A Summary of FireEye’s Detailed Analysis on the SUNBURST Malware
Backdoor: “An undocumented way of gaining access to a computer system.”
Hello, Reader! In this article, I will give a high-level summary of FireEye’s detailed report on the SUNBURST malware — the malware used as the payload for the trojanized update that was rolled out for SolarWind’s Orion software. Before diving into the inner workings of the malware, let’s discuss how this malware was distributed to thousands of SolarWind’s Orion customers via a supply chain attack.
The SolarWind’s Supply Chain Attack
The hackers (currently being tracked as UNC2452 by FireEye) behind SolarWind’s supply chain attack compromised the update servers responsible for storing and distributing the updates for SolarWind’s Orion software product. The successful compromise of the update server’s allowed the adversaries to quickly spread their trojanized updates to thousands of SolarWind’s Orion customers. And because these updates were digitally signed with a SolarWind’s certificate signed by Symantec, which sold its certificate authority business to DigiCert back in 2018, there were very few chances that detection tools would flag this update as malicious. According to this SolarWind SEC filing report, there were potentially 18,000 customers who were infected with the trojanized Orion software update. This list of customers includes several U.S. federal government agencies and over 80% of Fortune 500 companies. Due to the level of sophistication of SolarWind’s supply chain attack and the SUNBURST malware, cybersecurity professionals are, without a doubt, claiming this to be the work of an Advanced Persistent Threat (APT). If you wish to read more about the supply chain attack, check out this article.
SUNBURST: Advanced Anti-Analysis Techniques
The anti-analysis techniques used by the SUNBURST malware are very sophisticated and according to FireEye, is the reason the malware was able to “evade detection by anti-virus software and forensic investigators for seven months” (!!!). SUNBURST checks to see if a certain set of requirements are met before taking any steps to further infect the system. For example, SUNBURST confirms that the name of the process containing the malicious code is
solarwinds.businesslayerhost. To further thwart the efforts of malware analysts, the designers of this malware did not directly include the name of the process in plaintext but instead included the hash of the process name and XORed the resulting hash, forcing malware analyst’s to brute force the hashes preimage (For more on what the preimage of a hash is, check out my article about hashing). After confirming that the name of the running process is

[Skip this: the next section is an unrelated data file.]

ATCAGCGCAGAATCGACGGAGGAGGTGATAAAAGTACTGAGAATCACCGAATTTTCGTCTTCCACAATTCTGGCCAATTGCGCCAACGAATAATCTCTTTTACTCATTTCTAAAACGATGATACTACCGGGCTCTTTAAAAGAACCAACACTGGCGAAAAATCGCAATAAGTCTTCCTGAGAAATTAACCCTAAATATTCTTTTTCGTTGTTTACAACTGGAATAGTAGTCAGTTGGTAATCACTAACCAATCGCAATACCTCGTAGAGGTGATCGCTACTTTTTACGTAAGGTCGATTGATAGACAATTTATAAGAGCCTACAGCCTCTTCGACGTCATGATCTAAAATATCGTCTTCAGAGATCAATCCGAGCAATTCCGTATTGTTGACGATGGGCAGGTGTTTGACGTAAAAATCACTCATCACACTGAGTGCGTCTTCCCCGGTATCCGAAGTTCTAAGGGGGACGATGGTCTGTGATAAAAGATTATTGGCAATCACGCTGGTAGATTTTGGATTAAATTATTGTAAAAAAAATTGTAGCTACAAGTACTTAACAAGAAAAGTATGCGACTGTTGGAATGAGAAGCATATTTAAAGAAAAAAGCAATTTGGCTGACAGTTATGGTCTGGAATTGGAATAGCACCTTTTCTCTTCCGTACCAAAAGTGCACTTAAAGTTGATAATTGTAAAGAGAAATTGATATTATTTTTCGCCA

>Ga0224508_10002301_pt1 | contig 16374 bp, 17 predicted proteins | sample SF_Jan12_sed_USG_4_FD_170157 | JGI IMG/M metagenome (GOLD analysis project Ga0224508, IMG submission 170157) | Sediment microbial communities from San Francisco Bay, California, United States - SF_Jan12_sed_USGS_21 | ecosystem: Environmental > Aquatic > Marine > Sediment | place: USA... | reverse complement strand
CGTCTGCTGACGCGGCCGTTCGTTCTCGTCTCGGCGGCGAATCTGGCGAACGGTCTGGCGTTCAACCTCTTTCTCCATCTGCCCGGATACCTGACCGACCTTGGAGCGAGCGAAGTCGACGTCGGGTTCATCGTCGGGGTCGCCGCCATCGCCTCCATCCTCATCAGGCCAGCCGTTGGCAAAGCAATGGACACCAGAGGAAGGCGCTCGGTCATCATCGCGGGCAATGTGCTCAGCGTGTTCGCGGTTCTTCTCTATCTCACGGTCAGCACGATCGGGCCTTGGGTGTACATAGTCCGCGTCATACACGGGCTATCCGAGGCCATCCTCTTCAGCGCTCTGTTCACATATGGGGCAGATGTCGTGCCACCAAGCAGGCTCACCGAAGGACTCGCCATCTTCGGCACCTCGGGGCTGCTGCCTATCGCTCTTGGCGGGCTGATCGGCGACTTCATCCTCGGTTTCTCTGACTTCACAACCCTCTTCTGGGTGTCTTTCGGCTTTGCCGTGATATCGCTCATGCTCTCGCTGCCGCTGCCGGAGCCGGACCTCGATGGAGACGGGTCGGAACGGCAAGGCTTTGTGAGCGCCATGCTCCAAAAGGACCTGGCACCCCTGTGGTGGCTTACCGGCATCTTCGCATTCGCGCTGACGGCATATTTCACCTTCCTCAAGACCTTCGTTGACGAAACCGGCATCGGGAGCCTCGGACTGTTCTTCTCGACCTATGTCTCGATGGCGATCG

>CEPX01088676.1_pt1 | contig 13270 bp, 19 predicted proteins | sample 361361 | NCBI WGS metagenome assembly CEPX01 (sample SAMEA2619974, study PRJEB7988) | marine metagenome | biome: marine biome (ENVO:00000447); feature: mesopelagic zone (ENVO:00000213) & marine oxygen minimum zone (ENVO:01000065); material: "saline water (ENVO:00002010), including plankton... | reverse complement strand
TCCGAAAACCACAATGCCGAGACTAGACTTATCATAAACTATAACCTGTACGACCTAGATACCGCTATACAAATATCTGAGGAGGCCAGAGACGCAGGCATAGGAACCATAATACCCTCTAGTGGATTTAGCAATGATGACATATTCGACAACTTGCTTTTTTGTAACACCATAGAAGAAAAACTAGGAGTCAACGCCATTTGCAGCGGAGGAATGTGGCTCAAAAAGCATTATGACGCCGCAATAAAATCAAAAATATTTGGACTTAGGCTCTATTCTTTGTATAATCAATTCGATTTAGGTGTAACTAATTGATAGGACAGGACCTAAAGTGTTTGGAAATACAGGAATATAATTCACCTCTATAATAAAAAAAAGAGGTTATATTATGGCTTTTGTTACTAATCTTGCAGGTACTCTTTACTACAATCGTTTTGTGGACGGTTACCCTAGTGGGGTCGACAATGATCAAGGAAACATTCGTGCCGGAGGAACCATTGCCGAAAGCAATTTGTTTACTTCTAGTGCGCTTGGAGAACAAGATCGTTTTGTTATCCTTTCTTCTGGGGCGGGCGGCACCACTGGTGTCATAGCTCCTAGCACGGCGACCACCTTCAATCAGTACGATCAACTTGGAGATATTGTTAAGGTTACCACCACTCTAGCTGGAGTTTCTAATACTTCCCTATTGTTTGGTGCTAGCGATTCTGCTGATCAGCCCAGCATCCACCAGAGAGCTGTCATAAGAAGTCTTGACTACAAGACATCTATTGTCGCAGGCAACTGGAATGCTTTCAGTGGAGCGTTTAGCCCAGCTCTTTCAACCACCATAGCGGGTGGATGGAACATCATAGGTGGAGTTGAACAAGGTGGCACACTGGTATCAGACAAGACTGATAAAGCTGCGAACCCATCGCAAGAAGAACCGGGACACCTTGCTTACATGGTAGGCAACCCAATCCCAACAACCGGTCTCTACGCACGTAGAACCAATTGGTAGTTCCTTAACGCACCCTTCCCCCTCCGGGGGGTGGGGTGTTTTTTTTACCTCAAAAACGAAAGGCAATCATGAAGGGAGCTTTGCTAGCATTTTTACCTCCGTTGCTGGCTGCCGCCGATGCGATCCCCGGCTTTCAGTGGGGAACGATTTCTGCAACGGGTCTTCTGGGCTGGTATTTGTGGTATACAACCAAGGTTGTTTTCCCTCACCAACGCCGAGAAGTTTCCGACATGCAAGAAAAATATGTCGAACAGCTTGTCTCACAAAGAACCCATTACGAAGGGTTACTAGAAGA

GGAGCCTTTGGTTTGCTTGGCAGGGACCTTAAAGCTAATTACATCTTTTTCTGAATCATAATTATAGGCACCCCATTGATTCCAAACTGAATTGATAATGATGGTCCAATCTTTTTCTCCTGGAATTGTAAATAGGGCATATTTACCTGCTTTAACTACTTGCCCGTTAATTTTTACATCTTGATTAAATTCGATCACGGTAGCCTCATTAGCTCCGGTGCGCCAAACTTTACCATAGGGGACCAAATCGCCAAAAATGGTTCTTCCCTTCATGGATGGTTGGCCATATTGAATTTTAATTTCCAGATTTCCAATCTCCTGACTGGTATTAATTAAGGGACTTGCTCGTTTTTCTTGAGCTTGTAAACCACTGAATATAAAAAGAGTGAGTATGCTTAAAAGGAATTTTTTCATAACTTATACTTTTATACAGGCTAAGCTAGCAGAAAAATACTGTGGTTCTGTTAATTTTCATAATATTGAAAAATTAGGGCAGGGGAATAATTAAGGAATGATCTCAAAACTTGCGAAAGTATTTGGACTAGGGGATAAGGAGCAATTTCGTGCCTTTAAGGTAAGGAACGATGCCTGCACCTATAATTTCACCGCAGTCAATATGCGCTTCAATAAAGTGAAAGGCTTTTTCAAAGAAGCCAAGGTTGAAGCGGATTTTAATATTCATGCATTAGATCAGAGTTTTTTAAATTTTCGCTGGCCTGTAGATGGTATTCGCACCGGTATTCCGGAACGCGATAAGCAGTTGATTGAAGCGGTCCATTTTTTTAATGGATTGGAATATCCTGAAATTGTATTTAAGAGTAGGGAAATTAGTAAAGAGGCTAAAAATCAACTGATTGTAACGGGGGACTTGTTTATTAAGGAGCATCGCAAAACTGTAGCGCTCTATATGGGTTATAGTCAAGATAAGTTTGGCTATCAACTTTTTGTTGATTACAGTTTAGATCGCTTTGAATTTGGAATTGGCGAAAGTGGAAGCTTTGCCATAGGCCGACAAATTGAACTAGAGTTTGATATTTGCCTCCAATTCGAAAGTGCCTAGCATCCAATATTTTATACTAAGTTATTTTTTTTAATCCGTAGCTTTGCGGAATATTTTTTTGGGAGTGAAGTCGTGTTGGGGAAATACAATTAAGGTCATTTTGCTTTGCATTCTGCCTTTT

solarwinds.businesslayerhost , SUNBURST waits approximately two weeks before continuing execution by checking that the last write time of the DLL,
SolarWinds.Orion.Core.BusinessLayer.dll, is about two weeks after the initial execution of the malware. After the two weeks, the malware creates a named pipe identified by
The configuration of SUNBURST is stored in a config file belonging to the Orion software named
SolarWinds.Orion.Core.BusinessLayer.dll.config. Several settings of the config file (
ReportWatcherPostpone), have been altered to allow the adversaries to command the malware remotely.
SUNBURST stops further infection if the system is not joined to an Active Directory (AD) domain. The malware also contains a blacklist, which specifies a collection of AD domain names of systems it does not wish to infect. The final check SUNBURST does is check if it has Internet connectivity by resolving the domain,
SUNBURST: Domain Generation Algorithm
SUNBURST deploys an intermediary command and control (C2) server, under the domain
avsvmcloud[.]com , for sending information about the final C2 server and for setting SUNBURST’s mode of operation. To prevent blue teamers from quickly blocking domain names or IP addresses that statically appear within the backdoor, SUNBURST utilizes a custom Domain Generation Algorithm (DGA) that includes several pieces of information from the victim to randomly create domain names for C2 communications. The information about the victims include:
- MAC address of the non-loopback address
- Domain name
- The value of the
This information is crucial for the adversaries to correctly identify the communicating victim organization. The generated FQDN’s are suffixed with the domain of the intermediary C2 DNS server: